Larry Slonaker wrote about what he knew, being a journalist and living in Montana. Photo courtesy of Larry Slonaker.

There’s an old chestnut of advice when it comes to writing novels, “Write what you know,” which is usually attributed to Mark Twain. Like Twain, or more correctly Samuel Clemens, Larry Slonaker, a 30-year resident of San Benito County, toiled as a reporter for 20 years at the San Jose Mercury News, before deciding to pen his first novel, “Nothing Got Broke.”

The book was published through Cirque Press and is currently their top selling novel.

Slonaker, who has worked with BenitoLink as an editorial advisor, took Twain’s advice to heart when he not only made his protagonist a retired reporter, but placed him in Montana. Slonaker lived there before relocating to California to work for the Mercury as an editor then reporter. After his 20-year stint at the newspaper, he worked as a writer at Stanford University from 2013 to 2020.

Author and retired Mercury News reporter, Larry Slonaker. Photo by Leslie David
Author and retired Mercury News reporter, Larry Slonaker is a BenitoLink editorial and journalism ethics advisor.  Photo by Leslie David

While at Stanford he said he commuted from Gilroy by train. He said he had been “fiddling with the book, off and on for years,” and took advantage of the daily, round trip train ride to write the bulk of the novel.

“The basis of the idea for the story came from reading reviews about protagonists who were seeking redemption,” he said. “I thought, what if you had a character who wasn’t really interested in being redeemed. I drew on my background, so the protagonist is a former journalist out of San Jose, California, who goes to Montana.”

Slonaker said his book is a murder mystery about a young female reporter working for the same newspaper after the protagonist left and stumbles on some information suggesting he may have been involved in a murder. She tracks him down and it turns into a “cat-and-mouse game between the two of them.”

He said his time as a reporter gave him the discipline to do serious research and write the novel. He developed a subplot about the life of Nez Perce Chief Joseph in his years-long struggle with the U.S. Army to retain his land that ended at the Battle of the Big Hole in August 1877.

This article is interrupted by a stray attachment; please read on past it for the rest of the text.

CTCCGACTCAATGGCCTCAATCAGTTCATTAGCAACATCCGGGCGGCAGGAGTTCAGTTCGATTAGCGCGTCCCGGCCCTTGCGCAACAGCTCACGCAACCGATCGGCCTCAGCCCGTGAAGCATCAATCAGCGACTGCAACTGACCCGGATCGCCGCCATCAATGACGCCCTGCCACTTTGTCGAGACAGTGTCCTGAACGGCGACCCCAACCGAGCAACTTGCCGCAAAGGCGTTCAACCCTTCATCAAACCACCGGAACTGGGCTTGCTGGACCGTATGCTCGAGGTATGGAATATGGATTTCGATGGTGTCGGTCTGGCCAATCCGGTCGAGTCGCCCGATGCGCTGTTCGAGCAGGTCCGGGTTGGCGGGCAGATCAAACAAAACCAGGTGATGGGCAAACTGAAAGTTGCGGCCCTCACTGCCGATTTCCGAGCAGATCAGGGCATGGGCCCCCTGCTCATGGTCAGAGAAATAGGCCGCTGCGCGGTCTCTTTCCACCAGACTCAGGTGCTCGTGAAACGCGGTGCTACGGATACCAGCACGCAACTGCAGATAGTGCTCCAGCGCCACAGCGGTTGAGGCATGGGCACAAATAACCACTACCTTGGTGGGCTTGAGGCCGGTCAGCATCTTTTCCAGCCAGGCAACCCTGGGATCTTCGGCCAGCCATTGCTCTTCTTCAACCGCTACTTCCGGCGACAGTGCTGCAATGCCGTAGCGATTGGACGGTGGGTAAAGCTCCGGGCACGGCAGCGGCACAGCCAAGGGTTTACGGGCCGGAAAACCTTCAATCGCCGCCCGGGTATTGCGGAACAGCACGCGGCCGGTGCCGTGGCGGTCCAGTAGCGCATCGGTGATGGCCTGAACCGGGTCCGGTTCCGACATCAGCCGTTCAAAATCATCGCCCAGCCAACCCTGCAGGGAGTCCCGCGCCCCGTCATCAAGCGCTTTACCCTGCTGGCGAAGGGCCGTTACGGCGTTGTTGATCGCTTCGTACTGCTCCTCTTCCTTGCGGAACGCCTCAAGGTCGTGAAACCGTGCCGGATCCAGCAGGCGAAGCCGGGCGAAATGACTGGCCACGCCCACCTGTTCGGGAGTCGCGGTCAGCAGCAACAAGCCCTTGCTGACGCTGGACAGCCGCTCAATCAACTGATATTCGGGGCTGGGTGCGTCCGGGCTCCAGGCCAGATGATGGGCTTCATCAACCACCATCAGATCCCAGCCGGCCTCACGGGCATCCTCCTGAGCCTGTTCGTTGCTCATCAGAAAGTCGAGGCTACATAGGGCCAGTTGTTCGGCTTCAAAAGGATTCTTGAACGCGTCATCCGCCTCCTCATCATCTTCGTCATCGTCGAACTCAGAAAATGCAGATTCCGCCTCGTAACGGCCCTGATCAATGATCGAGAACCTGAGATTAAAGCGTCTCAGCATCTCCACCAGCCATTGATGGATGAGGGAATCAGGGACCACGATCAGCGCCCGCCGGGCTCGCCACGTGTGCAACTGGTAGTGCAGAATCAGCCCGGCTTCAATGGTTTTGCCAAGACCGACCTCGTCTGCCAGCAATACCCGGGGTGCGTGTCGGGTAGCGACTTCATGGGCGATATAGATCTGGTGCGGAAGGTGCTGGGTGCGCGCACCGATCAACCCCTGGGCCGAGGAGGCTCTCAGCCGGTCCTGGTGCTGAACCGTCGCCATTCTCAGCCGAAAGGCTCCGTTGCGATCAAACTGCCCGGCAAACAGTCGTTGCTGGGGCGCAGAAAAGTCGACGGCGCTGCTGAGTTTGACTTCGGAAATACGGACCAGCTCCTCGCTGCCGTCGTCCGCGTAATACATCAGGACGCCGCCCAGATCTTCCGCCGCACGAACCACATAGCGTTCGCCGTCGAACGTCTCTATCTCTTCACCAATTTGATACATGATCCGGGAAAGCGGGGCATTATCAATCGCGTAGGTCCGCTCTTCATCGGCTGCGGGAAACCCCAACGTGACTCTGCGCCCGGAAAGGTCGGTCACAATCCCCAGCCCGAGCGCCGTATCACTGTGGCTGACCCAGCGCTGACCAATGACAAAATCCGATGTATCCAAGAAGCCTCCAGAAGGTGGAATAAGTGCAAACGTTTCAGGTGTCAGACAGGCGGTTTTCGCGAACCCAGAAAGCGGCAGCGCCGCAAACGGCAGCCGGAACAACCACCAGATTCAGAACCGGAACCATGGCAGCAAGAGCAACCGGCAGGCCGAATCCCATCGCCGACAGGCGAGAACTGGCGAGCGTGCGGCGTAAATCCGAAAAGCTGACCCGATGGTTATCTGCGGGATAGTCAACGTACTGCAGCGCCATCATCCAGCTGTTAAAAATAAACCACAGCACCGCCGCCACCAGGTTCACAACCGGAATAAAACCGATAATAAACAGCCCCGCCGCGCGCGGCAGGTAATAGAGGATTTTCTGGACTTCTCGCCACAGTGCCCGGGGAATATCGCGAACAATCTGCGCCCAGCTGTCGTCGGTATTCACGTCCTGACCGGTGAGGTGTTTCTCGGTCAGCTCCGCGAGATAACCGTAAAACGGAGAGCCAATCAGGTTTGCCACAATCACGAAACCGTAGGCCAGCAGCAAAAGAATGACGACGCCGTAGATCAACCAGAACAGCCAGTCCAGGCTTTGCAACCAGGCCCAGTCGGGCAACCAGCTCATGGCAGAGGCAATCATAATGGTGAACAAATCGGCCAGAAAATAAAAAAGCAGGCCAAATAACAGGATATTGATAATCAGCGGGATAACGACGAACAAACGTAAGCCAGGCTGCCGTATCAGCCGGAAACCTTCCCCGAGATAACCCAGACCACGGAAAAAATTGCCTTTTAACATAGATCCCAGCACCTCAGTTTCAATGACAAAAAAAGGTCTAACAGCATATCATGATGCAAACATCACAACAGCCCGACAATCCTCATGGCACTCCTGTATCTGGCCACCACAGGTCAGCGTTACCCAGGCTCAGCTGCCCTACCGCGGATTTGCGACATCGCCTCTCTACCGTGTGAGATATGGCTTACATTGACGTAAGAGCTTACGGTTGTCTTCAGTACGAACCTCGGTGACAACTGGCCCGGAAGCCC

“What I wanted to get into was the abuses the Native Americans suffered at the hands of the military and the U.S. government,” he said. “The protagonist wants to make sure this story is told by the reporter who showed up at his door.”

Slonaker finished the book a year and a half ago, he said. It was published by Cirque Press, a regional publication that focuses on writers from or stories about the Northwest. Cirque Press edited and designed the book and made it available to Amazon, Barnes & Noble and independent booksellers.

“It was a delight working with Larry,” said Sandra Kleven, publisher/editor at Cirque Press. Slonaker captures real-life, small-town characters. “The story takes the reader to remote Montana, to diners where waitresses in support hose know everything and crafty mechanics bring genius to gas-powered engines.” 

She said sales of the book have surpassed all other books this year from the press. 

“Cirque Press is a literary publisher where authors most often peddle their book at in-person readings,” she said. “Slonaker’s bookstore readings are still ahead, but sales via Amazon have been brisk.” 

Slonaker told BenitoLink he will be attending a few book signings and readings in the coming months. The first reading will be at an independent bookstore in Montana.

“I feel comfortable doing that because I know a lot of people there. It’s a small, informal kind of thing,” he said, adding he is just in the beginning stage of promoting it and he is already thinking about his next book, a political satire.


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John Chadwell worked as a feature, news and investigative reporter for BenitoLink on a freelance basis for seven years, leaving the role in Sept. 2023. Chadwell first entered the U.S. Navy right out of...